New organizations must be registered with the Internal Revenue Service (IRS). HR will need to check that the organization has a federal employer identification number (EIN) and is registered with state and local revenue agencies for payroll tax purposes. Depending on the size and structure of the organization, these functions may be handled by the accounting or finance departments.

See:

Apply for an EIN online (IRS)

Determine your state tax obligations (Small Business Administration)

Old Age Survivor and Disability Insurance (OASDI) (Social Security Administration)

Payroll system and administration

Setting up a payroll system is a high priority. HR professionals may wish to work with a payroll vendor to help reduce administrative burden and to assist with payroll compliance. Outsourcing to third-party administrators for payroll and related tax duties helps busy employers meet filing deadlines and deposit requirements.

Once a payroll system is established, payroll must be administered regularly. The organization needs to determine if payroll administration will fall under human resources or finance. The payroll administrator must understand federal and state wage and hour laws, including minimum wage, overtime pay and eligibility, meal and rest break laws, record-keeping, and how to determine hours worked.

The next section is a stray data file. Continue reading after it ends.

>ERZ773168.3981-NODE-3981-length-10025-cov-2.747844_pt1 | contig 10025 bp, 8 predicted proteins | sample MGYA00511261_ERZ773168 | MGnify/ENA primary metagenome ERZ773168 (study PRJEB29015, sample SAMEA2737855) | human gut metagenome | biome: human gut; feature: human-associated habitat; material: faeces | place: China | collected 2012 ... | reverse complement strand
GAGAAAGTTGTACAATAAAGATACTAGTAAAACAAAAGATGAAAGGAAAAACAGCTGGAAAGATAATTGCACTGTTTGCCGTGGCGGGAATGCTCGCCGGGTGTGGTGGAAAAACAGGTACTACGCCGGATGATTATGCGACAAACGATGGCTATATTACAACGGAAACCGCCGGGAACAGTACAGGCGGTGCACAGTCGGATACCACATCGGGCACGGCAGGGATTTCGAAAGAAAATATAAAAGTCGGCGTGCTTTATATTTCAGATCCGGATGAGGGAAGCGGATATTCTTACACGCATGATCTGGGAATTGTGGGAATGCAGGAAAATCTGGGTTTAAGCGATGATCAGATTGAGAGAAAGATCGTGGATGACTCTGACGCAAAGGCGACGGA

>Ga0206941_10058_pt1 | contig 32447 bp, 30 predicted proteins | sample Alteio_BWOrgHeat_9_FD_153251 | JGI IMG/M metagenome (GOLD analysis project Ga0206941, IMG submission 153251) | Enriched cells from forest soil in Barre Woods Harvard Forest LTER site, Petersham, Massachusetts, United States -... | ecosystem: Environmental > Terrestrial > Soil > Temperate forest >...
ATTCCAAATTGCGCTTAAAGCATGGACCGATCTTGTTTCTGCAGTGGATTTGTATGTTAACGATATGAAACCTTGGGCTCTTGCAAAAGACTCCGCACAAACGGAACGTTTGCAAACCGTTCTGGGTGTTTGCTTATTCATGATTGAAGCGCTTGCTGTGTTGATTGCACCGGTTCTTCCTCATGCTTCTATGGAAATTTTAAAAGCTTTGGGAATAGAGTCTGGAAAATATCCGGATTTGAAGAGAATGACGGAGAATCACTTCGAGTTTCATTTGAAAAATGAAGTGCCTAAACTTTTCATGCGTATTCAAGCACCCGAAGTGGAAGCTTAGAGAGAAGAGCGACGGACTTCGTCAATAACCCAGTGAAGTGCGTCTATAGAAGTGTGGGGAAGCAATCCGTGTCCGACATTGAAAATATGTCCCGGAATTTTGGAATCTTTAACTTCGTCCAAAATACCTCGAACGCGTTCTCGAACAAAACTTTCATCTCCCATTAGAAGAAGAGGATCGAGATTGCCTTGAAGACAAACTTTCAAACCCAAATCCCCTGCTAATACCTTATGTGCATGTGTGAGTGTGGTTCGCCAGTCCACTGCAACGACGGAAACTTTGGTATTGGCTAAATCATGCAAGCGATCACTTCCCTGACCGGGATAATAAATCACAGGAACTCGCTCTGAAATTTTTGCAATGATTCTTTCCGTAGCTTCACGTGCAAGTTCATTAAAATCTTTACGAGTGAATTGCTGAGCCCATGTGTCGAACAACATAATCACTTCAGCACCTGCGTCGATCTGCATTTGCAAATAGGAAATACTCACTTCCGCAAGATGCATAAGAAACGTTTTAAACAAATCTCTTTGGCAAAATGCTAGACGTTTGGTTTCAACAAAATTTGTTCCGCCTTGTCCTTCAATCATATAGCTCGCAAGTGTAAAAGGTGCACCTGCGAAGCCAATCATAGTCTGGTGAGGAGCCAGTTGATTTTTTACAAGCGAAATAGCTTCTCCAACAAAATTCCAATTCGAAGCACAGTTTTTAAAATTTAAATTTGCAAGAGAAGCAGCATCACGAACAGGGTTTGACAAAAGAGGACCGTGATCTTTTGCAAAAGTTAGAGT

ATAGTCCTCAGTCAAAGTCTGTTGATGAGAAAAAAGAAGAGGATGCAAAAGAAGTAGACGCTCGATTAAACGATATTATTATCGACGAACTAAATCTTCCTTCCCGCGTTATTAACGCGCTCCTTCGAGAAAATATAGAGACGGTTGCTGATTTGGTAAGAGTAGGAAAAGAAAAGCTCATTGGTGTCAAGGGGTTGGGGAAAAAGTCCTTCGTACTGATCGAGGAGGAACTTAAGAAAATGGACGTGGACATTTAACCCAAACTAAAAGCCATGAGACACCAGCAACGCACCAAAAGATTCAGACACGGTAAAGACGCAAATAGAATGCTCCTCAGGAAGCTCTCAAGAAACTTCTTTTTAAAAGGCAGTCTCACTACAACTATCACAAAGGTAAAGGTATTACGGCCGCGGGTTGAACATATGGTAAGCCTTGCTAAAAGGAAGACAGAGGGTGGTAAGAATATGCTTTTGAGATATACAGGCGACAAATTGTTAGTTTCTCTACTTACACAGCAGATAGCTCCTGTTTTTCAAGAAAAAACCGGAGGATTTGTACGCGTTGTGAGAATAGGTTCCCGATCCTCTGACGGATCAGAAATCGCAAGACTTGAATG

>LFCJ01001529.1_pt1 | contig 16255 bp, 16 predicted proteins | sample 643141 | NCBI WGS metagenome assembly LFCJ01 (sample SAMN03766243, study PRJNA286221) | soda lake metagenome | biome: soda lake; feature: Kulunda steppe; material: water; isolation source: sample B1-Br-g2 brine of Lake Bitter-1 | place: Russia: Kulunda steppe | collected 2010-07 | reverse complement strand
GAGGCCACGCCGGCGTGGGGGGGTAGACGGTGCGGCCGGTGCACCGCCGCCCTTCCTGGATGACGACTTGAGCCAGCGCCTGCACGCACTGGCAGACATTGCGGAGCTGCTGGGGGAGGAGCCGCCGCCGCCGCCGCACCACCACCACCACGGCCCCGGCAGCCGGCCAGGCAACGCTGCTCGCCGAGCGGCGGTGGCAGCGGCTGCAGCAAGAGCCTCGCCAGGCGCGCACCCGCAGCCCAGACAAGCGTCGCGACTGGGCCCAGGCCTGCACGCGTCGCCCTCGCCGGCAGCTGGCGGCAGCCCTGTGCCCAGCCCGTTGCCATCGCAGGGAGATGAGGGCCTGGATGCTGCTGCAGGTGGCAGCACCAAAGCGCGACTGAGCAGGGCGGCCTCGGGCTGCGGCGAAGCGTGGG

See:

Complying with U.S. Wage and Hour and Wage Payment Laws

Fair Labor Standards Act Advisor

Companywide staffing plan

HR should work with management to gain an understanding of the short- and long-term staffing needs and budget. A staffing plan will determine the composition and content of the workforce required to position the organization for current and future business objectives. Working with the owners, founders or management, HR creates a three- to six-month staffing plan and budget to determine how much time and activity need to be expended on properly staffing the organization. Longer-term staffing plans may influence HR department staffing needs as well.

See:

How do we develop a staffing plan?

Practicing the Discipline of Workforce Planning

How does the use of trend analysis fit into the overall workplace planning process?